Italian Wine is a multi-colored and complex world with 341 DOC wines and 78 DOCG wines, which represent also the biggest number of native vineyards.
Among the over 600 varieties registered in the National Catalogue of the Vine, the almost entirety may be considered native and in many cases it belongs not only to a certain region but to small lands inside of which the variety found the best development conditions and synergy with the territory.
To unravel from North to the South among the various denomination is not easy at all. Luckily, today there are numerous writers, journalists and professional sommeliers who transmit a new Italian wine communication. There is not only Barolo and Brunello di Montalcino anymore, but the whole wine and vineyards fortune which make our country unique: from the Amarone of the Valpolicella to the Zibibbo of Pantelleriea, from the Gewürztraminer of ’Alto Adige to the Magliocco Calabrese.
Even Wine Searcher from its own observatory confirms how the wine sector is changing. Small producers and new sensibilities towards the territory show the terroir’s value, that synergy between climatic, land, man, origin and identity. The Italian wine scenario changes constantly: the Sicily of the Nero d’Avola is today also the Sicily of the Etna territory with the native Nerello Mascalese. The Emilia Romagna, after the discovery and the valorization of the Lambrusco is now bringing to the top its Sangiovese. Even the minor denominations have finally understood how to create brand awareness and the consumer, more and more interested and aware, is getting closer to new typologies such as lighter red wines like the Cesanese (Lazio), the Rossese di Dolceacqua (Liguria) or the Frappato (Sicilia).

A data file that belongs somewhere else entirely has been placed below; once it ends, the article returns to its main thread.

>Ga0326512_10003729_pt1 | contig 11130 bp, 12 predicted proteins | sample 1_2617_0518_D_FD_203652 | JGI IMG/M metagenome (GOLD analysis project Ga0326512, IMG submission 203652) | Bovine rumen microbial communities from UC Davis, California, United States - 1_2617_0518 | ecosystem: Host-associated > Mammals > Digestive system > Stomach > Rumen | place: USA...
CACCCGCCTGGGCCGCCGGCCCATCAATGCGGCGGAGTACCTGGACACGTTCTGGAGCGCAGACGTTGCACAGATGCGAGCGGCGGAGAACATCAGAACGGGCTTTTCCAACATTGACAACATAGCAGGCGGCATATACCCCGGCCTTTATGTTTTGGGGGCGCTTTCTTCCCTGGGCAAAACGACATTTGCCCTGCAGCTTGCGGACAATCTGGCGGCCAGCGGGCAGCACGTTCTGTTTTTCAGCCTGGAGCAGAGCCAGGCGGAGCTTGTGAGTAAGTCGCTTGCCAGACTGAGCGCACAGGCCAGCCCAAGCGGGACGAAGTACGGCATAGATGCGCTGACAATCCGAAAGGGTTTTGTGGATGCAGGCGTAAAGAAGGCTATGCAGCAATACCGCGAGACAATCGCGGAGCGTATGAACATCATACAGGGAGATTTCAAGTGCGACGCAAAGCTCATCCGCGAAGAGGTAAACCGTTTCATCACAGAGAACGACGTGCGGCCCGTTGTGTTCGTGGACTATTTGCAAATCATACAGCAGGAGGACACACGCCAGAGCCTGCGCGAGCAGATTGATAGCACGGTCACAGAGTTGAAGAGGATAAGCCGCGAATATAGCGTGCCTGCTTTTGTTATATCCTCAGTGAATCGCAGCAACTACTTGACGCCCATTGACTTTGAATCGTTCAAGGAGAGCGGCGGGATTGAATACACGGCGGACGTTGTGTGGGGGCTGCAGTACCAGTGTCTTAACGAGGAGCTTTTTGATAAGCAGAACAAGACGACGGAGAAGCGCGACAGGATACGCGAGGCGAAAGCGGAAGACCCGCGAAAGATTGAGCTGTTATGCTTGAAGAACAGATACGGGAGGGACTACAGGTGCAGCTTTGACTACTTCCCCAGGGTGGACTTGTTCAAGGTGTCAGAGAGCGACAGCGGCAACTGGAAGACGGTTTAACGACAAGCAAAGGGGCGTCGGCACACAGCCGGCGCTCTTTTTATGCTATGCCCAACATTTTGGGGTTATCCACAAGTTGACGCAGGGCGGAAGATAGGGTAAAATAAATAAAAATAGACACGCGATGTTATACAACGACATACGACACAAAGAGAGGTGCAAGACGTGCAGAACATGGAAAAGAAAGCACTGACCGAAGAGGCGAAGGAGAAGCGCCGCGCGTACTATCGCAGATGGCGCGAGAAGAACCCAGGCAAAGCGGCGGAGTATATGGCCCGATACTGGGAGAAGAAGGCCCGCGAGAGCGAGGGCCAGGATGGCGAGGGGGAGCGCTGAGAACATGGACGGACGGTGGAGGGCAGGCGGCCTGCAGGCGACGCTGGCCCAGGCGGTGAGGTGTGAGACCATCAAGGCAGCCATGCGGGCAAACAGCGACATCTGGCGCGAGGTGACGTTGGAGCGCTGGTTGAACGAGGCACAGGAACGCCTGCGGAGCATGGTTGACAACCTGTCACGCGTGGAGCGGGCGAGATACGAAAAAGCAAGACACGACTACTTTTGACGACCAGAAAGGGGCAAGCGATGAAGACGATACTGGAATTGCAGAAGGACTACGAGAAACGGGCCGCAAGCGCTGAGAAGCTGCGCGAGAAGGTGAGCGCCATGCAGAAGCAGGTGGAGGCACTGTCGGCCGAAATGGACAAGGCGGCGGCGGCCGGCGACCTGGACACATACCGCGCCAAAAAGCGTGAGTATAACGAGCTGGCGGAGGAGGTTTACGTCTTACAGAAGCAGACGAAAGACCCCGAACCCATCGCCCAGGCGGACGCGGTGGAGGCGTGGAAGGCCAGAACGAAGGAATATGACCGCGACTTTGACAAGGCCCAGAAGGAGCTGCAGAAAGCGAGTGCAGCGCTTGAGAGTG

In Italy, all the regions have a great potential; not only Sicily which saw an explosion of the Etna territory, but also Calabria, Valle d’Aosta, Abruzzo, Marche with the Jesi spatial Verdicchio and the Matelica and Gavi from Piemonte and Timorasso, complex white wines and worthy of a place in the list of the biggest wines of the country.
If Barolo and Brunello di Montalcino have assured the attention of the international markets confirming as the best wines in the world, according to Oliver McCrum, Italian Fine Wine and Spirits importer, at least for the Barolo, in 1994 all of this was taken for granted.
Still today, for everyone, the US market keeps being the ambition – Italian wine has a market value of 34% – especially for the younger vine growers convinced that the only way to reach and have great scores in Italy is to position their wine in the USA where, however, in 2021 there have been a buying push and the wine sells have reached 66.8 billion dollars (2020).
Producers! If you want to reach the US market, the thing to do (at least according to McCrum) is to: make wines in which you believe in, that are not what the market wants but are instead what you feel; make great wines, that are ambassadors of the territory, the most important key element of any style or tendency; for these wines find clients that love them.